Even a disappointing end to the season has a bright side.
Last week, I missed three days of school and drove twenty-six hours round trip to a horse show, and I came home with a fifth place ribbon, a seventh place ribbon and a great deal of personal disgust at how I rode.
The first day at the Intercollegiate Horse Show Association Semi-Finals in Tennessee, I rode a lovely horse named Chip who, though on the lazy side, was an excellent sport about the whole show. We got along really well, and I made the callbacks only to draw him again. After a break in the pattern, I ended fifth, missing Nationals by one place. I was disappointed in myself, but knew I had the second part of the show on Sunday to redeem myself.
The second day was the team show, which meant the classes were smaller and that all points won would go towards the team. The top three teams would proceed to Nationals, and by midday we were off to an excellent start and sitting second. I was the last class of the day, and by then we had moved down to third. Having drawn a reiner-type horse who had excelled both on the rail and on the pattern all day, I looked forward to my class: I’d had all day to memorize and rehearse my pattern, and I was ready.
After mediocre railwork, I once again blew my pattern — I moved my hand too quickly after a lope departure, causing my horse to throw his head and break. My seventh place in that class earned us no points, which dropped us down to fifth place and no qualification for Nationals.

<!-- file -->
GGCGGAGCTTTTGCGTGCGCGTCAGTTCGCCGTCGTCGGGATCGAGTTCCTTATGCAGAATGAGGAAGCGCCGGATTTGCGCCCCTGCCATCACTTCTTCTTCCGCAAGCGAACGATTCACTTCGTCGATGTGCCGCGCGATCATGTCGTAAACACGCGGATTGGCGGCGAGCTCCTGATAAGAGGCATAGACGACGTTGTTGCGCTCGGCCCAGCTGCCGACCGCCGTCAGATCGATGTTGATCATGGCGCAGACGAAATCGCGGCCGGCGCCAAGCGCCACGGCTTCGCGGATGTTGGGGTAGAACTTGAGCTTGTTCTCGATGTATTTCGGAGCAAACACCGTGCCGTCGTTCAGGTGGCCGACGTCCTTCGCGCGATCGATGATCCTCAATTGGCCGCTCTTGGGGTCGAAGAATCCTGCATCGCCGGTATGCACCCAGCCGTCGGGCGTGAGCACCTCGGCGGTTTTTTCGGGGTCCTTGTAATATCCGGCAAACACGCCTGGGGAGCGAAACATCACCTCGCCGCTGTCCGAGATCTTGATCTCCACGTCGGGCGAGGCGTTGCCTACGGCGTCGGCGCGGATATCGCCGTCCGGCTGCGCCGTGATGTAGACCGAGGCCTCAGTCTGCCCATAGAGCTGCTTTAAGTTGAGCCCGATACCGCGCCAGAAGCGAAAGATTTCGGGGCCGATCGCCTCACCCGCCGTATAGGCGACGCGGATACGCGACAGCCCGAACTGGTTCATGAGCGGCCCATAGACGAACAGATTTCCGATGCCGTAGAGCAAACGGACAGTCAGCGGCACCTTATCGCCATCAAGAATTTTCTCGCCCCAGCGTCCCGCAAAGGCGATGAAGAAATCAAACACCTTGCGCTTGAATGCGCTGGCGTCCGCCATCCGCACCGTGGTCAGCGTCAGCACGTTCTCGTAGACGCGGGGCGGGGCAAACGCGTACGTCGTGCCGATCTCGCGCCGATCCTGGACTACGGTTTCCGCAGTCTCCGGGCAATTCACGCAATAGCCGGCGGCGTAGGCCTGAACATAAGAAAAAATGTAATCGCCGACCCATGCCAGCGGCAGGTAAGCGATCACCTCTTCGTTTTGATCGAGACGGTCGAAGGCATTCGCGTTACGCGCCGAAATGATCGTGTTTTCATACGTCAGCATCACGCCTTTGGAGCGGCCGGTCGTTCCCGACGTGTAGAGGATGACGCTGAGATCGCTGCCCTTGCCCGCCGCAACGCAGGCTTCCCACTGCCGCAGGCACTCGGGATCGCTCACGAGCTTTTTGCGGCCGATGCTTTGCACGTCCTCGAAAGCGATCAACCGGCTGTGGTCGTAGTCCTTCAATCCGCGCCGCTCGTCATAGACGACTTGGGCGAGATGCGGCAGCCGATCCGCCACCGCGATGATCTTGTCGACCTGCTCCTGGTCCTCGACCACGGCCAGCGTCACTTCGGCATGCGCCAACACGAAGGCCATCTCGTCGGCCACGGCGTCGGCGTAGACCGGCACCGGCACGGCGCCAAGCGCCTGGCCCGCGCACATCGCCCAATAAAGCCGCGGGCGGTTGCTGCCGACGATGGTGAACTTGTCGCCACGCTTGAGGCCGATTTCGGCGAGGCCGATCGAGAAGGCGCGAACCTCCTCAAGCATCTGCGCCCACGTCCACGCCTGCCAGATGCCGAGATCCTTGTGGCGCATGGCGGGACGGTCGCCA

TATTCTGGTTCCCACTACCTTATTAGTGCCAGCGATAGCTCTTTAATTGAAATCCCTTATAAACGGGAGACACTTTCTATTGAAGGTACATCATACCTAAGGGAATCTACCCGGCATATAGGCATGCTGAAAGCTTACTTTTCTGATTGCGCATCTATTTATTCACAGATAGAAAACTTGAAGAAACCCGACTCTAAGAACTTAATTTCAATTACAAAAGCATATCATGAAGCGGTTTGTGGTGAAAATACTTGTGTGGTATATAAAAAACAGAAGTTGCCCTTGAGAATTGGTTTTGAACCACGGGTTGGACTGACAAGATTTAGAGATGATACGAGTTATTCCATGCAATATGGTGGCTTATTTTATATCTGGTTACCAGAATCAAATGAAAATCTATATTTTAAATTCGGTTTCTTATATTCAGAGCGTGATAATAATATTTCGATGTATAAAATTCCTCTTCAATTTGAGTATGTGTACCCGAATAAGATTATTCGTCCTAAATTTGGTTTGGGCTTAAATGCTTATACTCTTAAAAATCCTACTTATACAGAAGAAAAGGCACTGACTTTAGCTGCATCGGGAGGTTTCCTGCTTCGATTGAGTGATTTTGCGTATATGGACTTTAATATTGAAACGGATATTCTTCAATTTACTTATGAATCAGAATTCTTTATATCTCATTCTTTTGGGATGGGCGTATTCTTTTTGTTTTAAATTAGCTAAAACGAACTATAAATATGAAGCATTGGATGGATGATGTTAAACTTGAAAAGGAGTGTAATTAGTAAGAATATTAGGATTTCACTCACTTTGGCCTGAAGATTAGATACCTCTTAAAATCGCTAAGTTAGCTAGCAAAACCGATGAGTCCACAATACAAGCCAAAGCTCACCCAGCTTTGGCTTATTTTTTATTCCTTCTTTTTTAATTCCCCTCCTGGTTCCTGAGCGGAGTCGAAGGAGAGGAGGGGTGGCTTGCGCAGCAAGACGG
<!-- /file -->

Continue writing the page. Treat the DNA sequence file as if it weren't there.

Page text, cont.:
As much as I wanted to be miserable and self-critical and get right back on a horse to practice until I couldn’t make that mistake ever again, the endless support from my teammates and coaches made that impossible. Several seniors in the running for team points had every right to be angry with me for blowing their last chance at Nationals, but they were among the first to give me a hug and tell me good job after my class. My coaches rightfully should have been critical of my ride for all of my mistakes, but they instead launched into a comical recounting of all the things they had apparently done that were much worse.
Although this was a disappointing way to end the IHSA season, I am eternally grateful for my friends who came together as a team for everyone who rode. This weekend we leaned on each other and held each other up through the good rides and the bad. I don’t think I’ve ever heard anyone cheer quite so loudly for seventh place, for zero points, as my team did when they announced my number — for no reason other than they wanted to show that they were proud of me no matter how badly I rode.
It didn’t end up exactly how I wanted it to, but the laughter I shared with my team, their heartfelt support and their kindness even after I had let them all down is what I remember. I will remember my mistakes for a long time, but I know that eventually the friendships I made and reinforced are what will matter the most. My losses defined this season, perhaps, but my teammates’ support will define my entire riding career. Thank you, Alfred University western team and coaches, for being the best. I look forward to the seasons to come.
Haley is the author of Horse Nation’s “Academic Equestrian” series, following her collegiate experience as she balances her studies with participation on the varsity equestrian team and time with her own horse. Catch up on past columns by clicking the #ACADEMIC EQUESTRIAN tag at the top of the page!
Haley Ruffner is attending Alfred University, majoring in English and minoring in Business and Equestrian Studies. She has a green Quarter Horse, At Last an Invitation “Cricket,” and he is also “enrolled” at Alfred. She rides western and hunt seat and also loves to rein and trail ride.